Argentina and Europe - Abuse of the Bank of International Settlements (BIS)

  • Argentina's default has since cost global lenders and taxpayers more than $30 billion to date, including accrued interest.  With nearly $50 billion in foreign reserves, Argentina can afford to repay what it owes.  Courts in Germany, Italy, and the U.S. have issued hundreds of judgments ordering Argentina to repay its debt yet Argentina has continued to ignore these judgments.
  • Argentina is holding nearly $40 billion of foreign reserves (around 80% percent of its total reserves) in the Bank of International Settlements (BIS) in Switzerland in an attempt to skirt debt repayment and leave its reserves untouched by private banks.  Argentina is now in a position of relative strength because of its reserves in the BIS. (Click here for more)
  • The $40 billion figure equals over 10% of all foreign currency reserves held in the BIS by Central Banks and other global financial institutions (totaling 140 institutions). (Click here for more)
  • Argentina is abusing the BIS by holding a large portion of its reserves in the BIS and inaccessible to private banks and immune to attachment.  These reserves should instead be used to repay its private creditors, including thousands of Italian and German pensioners.
  • The Swiss Government can demonstrate that it is a good global citizen by upholding the sanctity of private contracts and the international lending system; the Swiss Government can and should intervene by not allowing a renegade like Argentina to abuse their system.
  • As of January 2009, Argentina reportedly has the audacity to float a new debt exchange to its private creditors on reportedly worse terms than the 2005 restructuring while inflating its reserve figures and hiding them away from private creditors.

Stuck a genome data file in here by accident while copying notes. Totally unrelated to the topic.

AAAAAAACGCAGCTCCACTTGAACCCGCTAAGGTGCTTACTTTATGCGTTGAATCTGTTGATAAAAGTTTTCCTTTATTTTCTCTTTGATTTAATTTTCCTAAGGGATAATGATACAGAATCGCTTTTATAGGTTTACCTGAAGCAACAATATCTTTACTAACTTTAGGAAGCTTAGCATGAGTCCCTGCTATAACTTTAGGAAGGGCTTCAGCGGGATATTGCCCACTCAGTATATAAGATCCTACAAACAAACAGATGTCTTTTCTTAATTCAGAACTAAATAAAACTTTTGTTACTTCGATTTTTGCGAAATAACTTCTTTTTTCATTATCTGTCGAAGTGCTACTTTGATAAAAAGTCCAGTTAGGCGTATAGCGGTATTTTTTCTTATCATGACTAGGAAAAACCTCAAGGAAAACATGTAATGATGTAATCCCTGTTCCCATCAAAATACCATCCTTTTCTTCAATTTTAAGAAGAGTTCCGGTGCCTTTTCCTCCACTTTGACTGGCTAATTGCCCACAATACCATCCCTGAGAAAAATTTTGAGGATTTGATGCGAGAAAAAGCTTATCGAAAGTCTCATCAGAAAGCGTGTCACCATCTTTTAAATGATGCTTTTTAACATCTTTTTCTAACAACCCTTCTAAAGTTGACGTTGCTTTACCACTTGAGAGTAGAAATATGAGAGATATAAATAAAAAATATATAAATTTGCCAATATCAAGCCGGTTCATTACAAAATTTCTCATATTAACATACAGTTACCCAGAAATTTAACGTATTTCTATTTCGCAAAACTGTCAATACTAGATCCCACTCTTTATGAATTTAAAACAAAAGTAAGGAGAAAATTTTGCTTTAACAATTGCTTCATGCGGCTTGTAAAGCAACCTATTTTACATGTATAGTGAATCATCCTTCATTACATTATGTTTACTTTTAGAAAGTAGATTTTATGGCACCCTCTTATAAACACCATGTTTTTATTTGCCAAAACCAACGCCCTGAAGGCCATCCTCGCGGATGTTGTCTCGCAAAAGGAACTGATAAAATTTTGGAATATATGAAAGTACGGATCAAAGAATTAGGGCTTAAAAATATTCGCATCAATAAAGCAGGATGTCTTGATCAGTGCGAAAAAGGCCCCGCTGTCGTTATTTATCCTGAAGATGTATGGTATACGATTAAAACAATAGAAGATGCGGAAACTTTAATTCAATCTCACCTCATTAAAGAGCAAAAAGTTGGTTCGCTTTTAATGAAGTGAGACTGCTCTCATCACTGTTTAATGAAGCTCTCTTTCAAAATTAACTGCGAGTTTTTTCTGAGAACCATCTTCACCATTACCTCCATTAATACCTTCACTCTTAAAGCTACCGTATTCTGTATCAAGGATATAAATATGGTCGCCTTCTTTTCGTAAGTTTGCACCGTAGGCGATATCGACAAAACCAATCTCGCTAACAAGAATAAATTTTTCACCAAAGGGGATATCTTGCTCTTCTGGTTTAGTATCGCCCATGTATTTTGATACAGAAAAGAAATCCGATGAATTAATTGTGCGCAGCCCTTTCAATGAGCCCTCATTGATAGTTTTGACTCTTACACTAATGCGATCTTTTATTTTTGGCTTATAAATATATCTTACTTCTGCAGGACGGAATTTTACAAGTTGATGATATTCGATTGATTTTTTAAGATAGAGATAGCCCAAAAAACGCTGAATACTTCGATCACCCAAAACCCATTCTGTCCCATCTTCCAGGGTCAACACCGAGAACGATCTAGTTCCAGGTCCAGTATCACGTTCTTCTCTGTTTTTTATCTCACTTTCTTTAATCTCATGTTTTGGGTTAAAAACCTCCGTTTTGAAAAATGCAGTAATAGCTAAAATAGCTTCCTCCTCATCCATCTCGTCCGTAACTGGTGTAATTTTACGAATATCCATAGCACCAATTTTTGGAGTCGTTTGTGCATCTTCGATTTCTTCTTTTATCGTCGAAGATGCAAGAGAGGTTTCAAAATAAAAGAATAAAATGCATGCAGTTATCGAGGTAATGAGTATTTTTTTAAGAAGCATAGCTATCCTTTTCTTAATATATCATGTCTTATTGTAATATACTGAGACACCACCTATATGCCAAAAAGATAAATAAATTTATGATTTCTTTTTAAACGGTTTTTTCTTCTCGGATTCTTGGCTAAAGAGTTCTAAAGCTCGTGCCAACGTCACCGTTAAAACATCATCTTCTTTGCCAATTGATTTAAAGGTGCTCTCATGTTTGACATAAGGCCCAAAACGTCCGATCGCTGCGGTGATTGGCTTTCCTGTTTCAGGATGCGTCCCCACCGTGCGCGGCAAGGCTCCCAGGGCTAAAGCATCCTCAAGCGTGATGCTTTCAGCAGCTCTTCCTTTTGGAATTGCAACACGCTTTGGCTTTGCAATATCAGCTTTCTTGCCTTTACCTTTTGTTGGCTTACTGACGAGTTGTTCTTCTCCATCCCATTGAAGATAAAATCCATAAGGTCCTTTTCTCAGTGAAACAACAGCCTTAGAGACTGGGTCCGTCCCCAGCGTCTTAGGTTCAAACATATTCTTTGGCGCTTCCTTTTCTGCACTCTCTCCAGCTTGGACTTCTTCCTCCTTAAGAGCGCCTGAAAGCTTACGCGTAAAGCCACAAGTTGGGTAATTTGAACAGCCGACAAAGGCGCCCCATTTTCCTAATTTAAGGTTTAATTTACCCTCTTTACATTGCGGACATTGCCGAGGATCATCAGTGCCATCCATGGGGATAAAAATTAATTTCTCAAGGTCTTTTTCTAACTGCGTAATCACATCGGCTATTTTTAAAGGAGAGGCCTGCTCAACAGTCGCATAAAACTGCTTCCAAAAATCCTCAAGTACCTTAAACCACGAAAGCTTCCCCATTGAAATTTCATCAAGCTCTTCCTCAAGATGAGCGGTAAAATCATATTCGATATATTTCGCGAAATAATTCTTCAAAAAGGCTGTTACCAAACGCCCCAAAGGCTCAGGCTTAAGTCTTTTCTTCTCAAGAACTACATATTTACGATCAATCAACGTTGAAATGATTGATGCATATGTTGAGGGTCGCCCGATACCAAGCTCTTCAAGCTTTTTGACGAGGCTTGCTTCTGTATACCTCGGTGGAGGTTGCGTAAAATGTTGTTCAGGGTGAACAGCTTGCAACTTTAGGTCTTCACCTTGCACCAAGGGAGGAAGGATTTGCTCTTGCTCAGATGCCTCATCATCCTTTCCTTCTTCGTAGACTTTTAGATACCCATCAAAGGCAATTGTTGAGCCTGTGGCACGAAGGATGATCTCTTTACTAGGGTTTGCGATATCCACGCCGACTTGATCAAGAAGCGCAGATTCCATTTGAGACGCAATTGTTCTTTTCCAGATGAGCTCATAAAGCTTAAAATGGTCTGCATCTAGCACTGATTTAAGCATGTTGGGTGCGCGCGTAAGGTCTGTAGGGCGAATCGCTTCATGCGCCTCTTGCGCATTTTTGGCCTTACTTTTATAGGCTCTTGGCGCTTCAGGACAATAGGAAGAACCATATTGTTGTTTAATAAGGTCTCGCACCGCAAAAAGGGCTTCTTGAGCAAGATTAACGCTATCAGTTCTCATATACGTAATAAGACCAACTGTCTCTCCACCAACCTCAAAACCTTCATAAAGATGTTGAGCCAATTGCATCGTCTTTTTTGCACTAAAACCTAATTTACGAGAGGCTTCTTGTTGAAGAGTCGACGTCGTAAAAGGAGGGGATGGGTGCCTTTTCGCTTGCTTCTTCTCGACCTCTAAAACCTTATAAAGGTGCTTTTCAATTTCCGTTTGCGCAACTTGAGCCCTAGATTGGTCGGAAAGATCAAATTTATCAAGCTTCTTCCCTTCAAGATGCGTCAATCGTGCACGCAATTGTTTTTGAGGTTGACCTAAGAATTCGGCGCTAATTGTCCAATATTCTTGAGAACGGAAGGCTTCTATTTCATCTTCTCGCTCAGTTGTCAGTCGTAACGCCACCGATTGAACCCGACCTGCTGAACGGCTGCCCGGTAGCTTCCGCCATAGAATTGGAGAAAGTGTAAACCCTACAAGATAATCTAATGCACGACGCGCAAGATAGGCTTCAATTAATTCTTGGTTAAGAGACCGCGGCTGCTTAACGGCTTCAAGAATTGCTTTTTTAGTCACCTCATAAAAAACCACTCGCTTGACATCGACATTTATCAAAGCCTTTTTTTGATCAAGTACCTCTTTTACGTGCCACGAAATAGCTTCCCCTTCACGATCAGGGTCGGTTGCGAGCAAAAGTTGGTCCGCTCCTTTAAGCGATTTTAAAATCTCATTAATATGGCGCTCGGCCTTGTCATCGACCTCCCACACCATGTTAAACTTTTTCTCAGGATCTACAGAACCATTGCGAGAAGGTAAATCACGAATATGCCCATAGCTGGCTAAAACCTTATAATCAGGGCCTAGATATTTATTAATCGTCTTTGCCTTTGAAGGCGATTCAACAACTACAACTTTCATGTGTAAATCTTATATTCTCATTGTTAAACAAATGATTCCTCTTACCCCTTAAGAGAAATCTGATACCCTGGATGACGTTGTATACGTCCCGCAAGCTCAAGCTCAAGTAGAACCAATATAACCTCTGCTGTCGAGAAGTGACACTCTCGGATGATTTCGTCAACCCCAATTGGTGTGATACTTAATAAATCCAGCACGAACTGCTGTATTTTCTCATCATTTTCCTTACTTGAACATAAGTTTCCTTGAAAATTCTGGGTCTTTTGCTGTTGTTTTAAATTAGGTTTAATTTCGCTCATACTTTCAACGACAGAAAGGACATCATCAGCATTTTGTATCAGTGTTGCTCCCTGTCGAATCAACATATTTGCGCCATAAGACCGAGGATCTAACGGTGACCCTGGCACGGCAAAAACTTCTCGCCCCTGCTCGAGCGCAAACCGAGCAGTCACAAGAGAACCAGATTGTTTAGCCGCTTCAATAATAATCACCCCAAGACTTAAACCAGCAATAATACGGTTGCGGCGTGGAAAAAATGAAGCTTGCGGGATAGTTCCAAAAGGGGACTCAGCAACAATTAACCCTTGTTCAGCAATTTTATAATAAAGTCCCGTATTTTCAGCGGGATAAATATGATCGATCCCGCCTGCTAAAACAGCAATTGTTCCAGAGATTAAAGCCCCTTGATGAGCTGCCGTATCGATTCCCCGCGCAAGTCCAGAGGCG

Key Figures

German investors
hold $4 billion in Argentine bonds.

German taxpayers
lost a total of $1.5 million as a result of the Argentine default and restructuring
(in 2004 taxes).

Total direct costs
in Germany amounted to $5.6 billion.

Italian investors
hold $4.5 billion in Argentina bonds.

Italian taxpayers
lost $4.3 million due to Argentine debt (in 2004 taxes).

Total direct costs
in Italy amounted to $13.7 billion.

Source: Robert Shapiro, "Discredited: The Impact of Argentina's Sovereign
Debt Default and Debt Restructuring on US Taxpayers and Investors," American
Task Force Argentina, October 2006; Dow Jones, "European Investors Skeptical
About New Argentina Debt Deal," October 27, 2009

Creditors worldwide are owed $35.7
billion.

Worldwide taxpayers incurred costs
totaling $29.9 billion due to reduced revenues their governments otherwise
would have collected.

Argentina's debt default and restructuring
have resulted in a global net cost of $157.7 billion.

Source: Robert Shapiro, "The Continuing Cost of Argentina's Debt Default
and Restructuring For Bondholders, Taxpayers, and Investors In the United States
and Worldwide," American Task Force Argentina, November 2009

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